Happy birthday Hubble, but Canadian astronomers are making you obsolete: Bob McDonald

As the Hubble Space Telescope ages , Canadian technology will enable huge telescopes on the ground to see ten times better.

Giant ground-based telescopes will provide better images than Hubble.

The Hubble Space Telescope was launched April 24, 1990. (NASA)

The Hubble Space Telescopeturned 25 this week and it continues to re-write astronomy textbooks and far exceed the expectations of its original designers. New, more powerful space telescopes will replace Hubble in coming years, but Canadian technology will enable giant telescopes on the ground, in many ways, to outperform them all.

Hubble's incredibly clear pictures of the universe come mainly from the fact that the telescope is located above the Earth's atmosphere. Stars don't twinkle in space, which is why Hubble, using a mirror only 2.4 metres wide — small, as telescopes go — has produced such spectacular images.

The newest version of the famous "Pillars of Creation" image of the Eagle Nebula produced by the Hubble Telescope. (NASA/ESA/STSci)
Through extremely long exposures, Hubble has revealed objects at the edge of the universe that were not even known to exist before.

It has also measured the expansion of the universe and re-defined its age. Thousands of scientific papers have been written from data gathered by Hubble over the past quarter century. 

One huge factor that enabled Hubble's success was that it was designed to be serviced by astronauts. This turned out to be immediately important, because as soon as it reached space in 1990 and opened its eyes, its vision was blurry. Researchers discovered an error in manufacturing: the main mirror had been ground to the wrong shape, making clear images impossible.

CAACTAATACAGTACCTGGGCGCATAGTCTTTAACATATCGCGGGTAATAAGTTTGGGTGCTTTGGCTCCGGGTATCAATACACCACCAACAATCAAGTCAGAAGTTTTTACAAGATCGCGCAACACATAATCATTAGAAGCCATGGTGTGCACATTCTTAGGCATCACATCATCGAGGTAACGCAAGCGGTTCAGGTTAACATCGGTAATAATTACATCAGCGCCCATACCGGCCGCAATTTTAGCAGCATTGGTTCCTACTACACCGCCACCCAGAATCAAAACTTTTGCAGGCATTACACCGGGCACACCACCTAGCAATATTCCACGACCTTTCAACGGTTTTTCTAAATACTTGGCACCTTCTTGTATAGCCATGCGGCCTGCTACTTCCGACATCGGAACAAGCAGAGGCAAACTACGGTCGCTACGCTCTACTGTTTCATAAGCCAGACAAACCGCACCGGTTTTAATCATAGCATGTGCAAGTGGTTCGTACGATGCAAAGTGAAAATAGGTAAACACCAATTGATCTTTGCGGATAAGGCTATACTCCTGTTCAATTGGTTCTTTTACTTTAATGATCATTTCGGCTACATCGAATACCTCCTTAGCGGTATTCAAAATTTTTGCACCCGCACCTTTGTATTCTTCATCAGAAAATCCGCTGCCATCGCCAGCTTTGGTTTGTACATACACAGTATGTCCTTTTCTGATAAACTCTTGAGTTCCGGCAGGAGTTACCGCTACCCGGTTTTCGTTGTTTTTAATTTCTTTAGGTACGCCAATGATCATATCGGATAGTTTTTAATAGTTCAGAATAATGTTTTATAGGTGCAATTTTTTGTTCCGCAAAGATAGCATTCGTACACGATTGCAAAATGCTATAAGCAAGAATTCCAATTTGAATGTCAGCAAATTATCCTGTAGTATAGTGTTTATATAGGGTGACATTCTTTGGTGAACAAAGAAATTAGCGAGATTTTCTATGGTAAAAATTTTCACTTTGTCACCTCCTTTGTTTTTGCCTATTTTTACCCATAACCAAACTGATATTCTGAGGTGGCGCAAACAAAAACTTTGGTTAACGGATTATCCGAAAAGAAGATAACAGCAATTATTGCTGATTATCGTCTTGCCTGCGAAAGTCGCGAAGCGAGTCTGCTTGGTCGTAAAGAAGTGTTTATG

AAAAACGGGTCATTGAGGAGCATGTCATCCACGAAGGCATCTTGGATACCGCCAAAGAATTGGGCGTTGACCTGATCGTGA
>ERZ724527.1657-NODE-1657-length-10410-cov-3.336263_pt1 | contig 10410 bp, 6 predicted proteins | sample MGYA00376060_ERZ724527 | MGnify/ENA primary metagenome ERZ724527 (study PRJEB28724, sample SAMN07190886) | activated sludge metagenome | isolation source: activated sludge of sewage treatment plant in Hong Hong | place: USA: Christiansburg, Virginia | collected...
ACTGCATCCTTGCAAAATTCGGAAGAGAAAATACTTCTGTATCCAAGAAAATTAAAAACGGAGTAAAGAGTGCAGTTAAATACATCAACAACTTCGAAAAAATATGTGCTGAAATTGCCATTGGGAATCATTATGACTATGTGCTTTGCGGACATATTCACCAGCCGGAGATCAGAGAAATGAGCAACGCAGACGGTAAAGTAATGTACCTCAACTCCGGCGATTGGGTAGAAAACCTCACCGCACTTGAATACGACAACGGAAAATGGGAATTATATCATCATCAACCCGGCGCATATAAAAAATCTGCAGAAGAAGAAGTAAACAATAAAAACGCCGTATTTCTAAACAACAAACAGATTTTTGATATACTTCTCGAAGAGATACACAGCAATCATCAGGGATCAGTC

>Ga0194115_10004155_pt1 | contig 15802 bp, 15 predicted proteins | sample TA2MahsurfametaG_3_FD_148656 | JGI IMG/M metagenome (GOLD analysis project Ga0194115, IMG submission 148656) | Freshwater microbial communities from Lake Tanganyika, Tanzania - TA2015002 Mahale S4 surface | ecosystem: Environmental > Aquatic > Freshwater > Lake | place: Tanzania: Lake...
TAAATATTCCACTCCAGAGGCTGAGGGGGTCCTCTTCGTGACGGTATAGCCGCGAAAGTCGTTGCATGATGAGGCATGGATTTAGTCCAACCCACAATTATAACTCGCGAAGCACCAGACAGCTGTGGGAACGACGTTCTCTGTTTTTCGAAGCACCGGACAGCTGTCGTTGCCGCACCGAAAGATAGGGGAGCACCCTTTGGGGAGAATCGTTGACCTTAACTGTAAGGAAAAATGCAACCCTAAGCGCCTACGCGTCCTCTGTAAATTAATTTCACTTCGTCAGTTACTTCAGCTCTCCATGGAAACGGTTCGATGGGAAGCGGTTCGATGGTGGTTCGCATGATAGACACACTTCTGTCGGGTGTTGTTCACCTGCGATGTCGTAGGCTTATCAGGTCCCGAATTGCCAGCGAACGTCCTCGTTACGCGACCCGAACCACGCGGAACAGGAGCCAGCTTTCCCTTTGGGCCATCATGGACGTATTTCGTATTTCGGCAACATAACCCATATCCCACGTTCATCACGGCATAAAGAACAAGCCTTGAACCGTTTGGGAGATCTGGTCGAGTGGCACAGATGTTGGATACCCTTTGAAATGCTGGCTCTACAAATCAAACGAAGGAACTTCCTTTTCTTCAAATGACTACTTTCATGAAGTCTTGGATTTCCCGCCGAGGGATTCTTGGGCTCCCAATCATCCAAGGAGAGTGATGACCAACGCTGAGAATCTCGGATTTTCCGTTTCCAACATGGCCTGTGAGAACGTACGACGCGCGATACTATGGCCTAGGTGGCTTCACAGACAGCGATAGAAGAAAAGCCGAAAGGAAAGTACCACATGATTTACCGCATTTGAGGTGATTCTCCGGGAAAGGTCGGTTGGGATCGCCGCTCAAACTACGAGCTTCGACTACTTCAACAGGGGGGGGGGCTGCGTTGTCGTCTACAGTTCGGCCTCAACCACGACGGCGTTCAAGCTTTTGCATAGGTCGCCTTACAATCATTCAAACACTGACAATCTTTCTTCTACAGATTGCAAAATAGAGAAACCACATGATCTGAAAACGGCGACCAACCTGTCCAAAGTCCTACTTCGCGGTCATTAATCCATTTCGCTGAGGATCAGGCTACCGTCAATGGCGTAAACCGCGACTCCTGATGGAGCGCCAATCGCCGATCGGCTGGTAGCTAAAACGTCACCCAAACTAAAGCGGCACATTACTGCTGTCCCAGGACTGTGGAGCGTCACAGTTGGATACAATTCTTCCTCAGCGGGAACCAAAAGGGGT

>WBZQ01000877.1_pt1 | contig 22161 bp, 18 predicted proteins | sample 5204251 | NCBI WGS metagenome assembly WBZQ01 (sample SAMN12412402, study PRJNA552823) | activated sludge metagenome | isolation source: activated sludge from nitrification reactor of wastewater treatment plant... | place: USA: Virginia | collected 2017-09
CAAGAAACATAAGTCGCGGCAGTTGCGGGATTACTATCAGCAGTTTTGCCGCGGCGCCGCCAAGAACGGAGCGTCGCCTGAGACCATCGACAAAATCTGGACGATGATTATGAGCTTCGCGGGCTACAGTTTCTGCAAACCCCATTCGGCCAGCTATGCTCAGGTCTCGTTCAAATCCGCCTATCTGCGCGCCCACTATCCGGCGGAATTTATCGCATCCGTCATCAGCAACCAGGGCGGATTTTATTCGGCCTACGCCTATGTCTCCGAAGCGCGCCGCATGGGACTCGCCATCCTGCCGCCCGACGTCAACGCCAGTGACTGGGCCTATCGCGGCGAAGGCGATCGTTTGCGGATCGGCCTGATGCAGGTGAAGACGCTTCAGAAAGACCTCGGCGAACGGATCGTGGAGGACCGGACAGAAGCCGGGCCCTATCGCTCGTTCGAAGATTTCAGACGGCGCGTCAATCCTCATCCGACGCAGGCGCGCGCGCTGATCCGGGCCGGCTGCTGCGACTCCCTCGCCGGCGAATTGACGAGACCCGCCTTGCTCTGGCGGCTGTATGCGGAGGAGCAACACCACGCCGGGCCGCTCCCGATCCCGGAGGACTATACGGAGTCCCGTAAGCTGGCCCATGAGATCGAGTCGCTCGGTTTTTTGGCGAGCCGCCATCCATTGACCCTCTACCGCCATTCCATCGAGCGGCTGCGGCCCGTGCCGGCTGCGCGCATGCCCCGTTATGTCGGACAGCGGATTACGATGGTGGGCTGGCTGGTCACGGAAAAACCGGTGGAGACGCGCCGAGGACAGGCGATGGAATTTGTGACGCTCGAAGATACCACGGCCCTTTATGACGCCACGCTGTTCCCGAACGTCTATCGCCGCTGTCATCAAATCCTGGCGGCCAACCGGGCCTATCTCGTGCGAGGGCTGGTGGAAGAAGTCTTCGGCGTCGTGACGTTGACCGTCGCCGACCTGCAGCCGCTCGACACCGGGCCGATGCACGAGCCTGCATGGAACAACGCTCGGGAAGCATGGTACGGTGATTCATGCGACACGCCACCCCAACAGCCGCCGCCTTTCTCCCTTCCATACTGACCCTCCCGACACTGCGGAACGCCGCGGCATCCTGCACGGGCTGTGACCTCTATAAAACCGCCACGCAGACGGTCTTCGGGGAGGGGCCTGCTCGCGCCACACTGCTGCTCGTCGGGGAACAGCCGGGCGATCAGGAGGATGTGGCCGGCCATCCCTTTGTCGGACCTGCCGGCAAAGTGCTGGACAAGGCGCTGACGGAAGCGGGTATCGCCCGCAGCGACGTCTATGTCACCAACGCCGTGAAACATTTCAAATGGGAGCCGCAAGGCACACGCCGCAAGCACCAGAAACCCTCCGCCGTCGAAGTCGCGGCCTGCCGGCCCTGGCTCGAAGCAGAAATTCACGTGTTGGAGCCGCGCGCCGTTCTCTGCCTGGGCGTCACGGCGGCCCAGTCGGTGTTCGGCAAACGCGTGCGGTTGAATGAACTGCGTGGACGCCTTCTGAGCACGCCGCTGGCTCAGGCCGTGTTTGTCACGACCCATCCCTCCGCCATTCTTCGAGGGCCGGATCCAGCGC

Thankfully, the error was made with incredible precision, which made it possible to fix. An investigation found that the outer edge of the concave mirror had been ground too flat — by 632.8 nanometres, or 1/50 the thickness of a piece of paper. A set of corrective optics was developed and delivered by astronauts in a series of dramatic space walks that gave the telescope what were essentially a new set of glasses to focus the images properly. The rest is history.

Since then, several more servicing missions allowed astronauts to replace old cameras and other instruments with new technology that had not even been invented when Hubble was first designed. These upgrades have made the Hubble Space Telescope more powerful and capable than its designers ever imagined.

An artist's impression of the new James Webb Space Telescope. (Northrop Grumman/NASA)
Hubble's successor, the much larger and complex James Webb Space Telescope, is due to be launched in 2018. It won't be serviceable after it is launched, because it will be stationed in space much farther from Earth than Hubble — too far away for astronauts to reach. So there is no room for the type of error that blinded Hubble. The new telescope must work perfectly first time.